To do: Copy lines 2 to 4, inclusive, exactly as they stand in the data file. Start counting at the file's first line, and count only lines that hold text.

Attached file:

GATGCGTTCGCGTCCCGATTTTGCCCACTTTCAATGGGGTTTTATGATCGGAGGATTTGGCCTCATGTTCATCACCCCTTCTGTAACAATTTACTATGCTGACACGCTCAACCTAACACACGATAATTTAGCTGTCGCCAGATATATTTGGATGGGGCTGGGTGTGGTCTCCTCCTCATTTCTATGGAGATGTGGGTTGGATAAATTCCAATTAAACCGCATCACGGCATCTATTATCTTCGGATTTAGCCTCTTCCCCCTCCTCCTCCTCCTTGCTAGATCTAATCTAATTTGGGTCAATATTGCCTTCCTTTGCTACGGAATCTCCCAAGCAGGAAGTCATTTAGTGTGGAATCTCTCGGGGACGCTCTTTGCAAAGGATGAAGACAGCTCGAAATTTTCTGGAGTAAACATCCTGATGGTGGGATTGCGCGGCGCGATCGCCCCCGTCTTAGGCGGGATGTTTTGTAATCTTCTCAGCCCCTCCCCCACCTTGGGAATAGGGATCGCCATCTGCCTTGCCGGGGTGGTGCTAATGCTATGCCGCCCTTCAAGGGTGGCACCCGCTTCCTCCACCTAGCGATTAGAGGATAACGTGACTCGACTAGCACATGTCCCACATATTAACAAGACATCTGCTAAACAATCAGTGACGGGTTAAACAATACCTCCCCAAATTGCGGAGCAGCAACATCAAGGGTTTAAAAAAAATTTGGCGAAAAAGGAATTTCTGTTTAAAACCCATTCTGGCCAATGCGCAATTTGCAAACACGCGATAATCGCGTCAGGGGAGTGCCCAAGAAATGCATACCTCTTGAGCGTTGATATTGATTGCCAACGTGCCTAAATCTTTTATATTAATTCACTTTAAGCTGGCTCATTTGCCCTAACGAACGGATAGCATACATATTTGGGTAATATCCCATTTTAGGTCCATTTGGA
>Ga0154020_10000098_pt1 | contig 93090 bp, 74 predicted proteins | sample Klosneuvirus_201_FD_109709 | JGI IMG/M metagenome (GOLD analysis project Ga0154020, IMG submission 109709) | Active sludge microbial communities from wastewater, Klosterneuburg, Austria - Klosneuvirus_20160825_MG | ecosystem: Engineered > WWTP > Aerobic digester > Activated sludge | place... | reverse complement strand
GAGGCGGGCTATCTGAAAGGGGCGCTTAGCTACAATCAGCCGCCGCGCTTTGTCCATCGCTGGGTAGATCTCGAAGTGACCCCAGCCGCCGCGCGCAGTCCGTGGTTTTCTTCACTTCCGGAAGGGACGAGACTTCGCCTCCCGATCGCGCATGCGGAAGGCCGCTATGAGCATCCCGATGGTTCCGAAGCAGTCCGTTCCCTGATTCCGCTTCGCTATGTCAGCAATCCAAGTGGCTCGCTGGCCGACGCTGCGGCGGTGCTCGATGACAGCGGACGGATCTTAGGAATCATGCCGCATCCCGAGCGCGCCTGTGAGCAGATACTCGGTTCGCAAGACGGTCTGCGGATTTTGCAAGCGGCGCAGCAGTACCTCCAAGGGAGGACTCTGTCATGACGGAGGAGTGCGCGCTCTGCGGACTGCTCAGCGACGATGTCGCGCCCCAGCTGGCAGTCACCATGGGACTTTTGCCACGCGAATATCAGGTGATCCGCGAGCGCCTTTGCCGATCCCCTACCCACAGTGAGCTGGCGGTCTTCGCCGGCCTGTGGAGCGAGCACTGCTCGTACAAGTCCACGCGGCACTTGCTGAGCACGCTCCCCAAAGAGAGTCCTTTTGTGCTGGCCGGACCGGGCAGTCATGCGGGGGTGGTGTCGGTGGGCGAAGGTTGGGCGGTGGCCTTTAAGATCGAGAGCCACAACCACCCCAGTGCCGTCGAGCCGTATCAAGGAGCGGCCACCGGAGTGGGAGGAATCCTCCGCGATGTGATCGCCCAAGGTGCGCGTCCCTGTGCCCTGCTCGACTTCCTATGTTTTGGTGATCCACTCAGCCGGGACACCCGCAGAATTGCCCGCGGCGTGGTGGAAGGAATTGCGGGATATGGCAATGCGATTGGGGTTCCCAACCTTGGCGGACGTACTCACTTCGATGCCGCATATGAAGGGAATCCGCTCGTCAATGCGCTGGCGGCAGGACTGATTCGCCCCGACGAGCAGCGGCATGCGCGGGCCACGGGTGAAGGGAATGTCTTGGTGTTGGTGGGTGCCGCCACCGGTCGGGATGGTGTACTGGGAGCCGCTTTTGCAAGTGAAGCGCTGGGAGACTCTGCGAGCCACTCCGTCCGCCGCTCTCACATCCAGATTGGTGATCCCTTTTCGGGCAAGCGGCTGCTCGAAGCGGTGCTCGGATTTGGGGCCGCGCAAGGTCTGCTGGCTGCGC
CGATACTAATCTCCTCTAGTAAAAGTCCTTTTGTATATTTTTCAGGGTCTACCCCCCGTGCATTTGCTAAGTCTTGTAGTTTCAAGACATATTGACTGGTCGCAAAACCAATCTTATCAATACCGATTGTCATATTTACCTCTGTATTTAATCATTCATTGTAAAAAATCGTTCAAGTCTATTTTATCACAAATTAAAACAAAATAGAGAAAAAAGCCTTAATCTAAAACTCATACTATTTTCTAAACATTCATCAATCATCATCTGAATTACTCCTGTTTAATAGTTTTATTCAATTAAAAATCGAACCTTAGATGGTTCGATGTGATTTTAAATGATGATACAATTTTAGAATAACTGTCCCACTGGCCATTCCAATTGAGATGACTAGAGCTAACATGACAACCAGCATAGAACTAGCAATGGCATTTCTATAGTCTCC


>Ga0154020_10000098_pt1 | contig 93090 bp, 74 predicted proteins | sample Klosneuvirus_201_FD_109709 | JGI IMG/M metagenome (GOLD analysis project Ga0154020, IMG submission 109709) | Active sludge microbial communities from wastewater, Klosterneuburg, Austria - Klosneuvirus_20160825_MG | ecosystem: Engineered > WWTP > Aerobic digester > Activated sludge | place... | reverse complement strand
GAGGCGGGCTATCTGAAAGGGGCGCTTAGCTACAATCAGCCGCCGCGCTTTGTCCATCGCTGGGTAGATCTCGAAGTGACCCCAGCCGCCGCGCGCAGTCCGTGGTTTTCTTCACTTCCGGAAGGGACGAGACTTCGCCTCCCGATCGCGCATGCGGAAGGCCGCTATGAGCATCCCGATGGTTCCGAAGCAGTCCGTTCCCTGATTCCGCTTCGCTATGTCAGCAATCCAAGTGGCTCGCTGGCCGACGCTGCGGCGGTGCTCGATGACAGCGGACGGATCTTAGGAATCATGCCGCATCCCGAGCGCGCCTGTGAGCAGATACTCGGTTCGCAAGACGGTCTGCGGATTTTGCAAGCGGCGCAGCAGTACCTCCAAGGGAGGACTCTGTCATGACGGAGGAGTGCGCGCTCTGCGGACTGCTCAGCGACGATGTCGCGCCCCAGCTGGCAGTCACCATGGGACTTTTGCCACGCGAATATCAGGTGATCCGCGAGCGCCTTTGCCGATCCCCTACCCACAGTGAGCTGGCGGTCTTCGCCGGCCTGTGGAGCGAGCACTGCTCGTACAAGTCCACGCGGCACTTGCTGAGCACGCTCCCCAAAGAGAGTCCTTTTGTGCTGGCCGGACCGGGCAGTCATGCGGGGGTGGTGTCGGTGGGCGAAGGTTGGGCGGTGGCCTTTAAGATCGAGAGCCACAACCACCCCAGTGCCGTCGAGCCGTATCAAGGAGCGGCCACCGGAGTGGGAGGAATCCTCCGCGATGTGATCGCCCAAGGTGCGCGTCCCTGTGCCCTGCTCGACTTCCTATGTTTTGGTGATCCACTCAGCCGGGACACCCGCAGAATTGCCCGCGGCGTGGTGGAAGGAATTGCGGGATATGGCAATGCGATTGGGGTTCCCAACCTTGGCGGACGTACTCACTTCGATGCCGCATATGAAGGGAATCCGCTCGTCAATGCGCTGGCGGCAGGACTGATTCGCCCCGACGAGCAGCGGCATGCGCGGGCCACGGGTGAAGGGAATGTCTTGGTGTTGGTGGGTGCCGCCACCGGTCGGGATGGTGTACTGGGAGCCGCTTTTGCAAGTGAAGCGCTGGGAGACTCTGCGAGCCACTCCGTCCGCCGCTCTCACATCCAGATTGGTGATCCCTTTTCGGGCAAGCGGCTGCTCGAAGCGGTGCTCGGATTTGGGGCCGCGCAAGGTCTGCTGGCTGCGC
CGATACTAATCTCCTCTAGTAAAAGTCCTTTTGTATATTTTTCAGGGTCTACCCCCCGTGCATTTGCTAAGTCTTGTAGTTTCAAGACATATTGACTGGTCGCAAAACCAATCTTATCAATACCGATTGTCATATTTACCTCTGTATTTAATCATTCATTGTAAAAAATCGTTCAAGTCTATTTTATCACAAATTAAAACAAAATAGAGAAAAAAGCCTTAATCTAAAACTCATACTATTTTCTAAACATTCATCAATCATCATCTGAATTACTCCTGTTTAATAGTTTTATTCAATTAAAAATCGAACCTTAGATGGTTCGATGTGATTTTAAATGATGATACAATTTTAGAATAACTGTCCCACTGGCCATTCCAATTGAGATGACTAGAGCTAACATGACAACCAGCATAGAACTAGCAATGGCATTTCTATAGTCTCC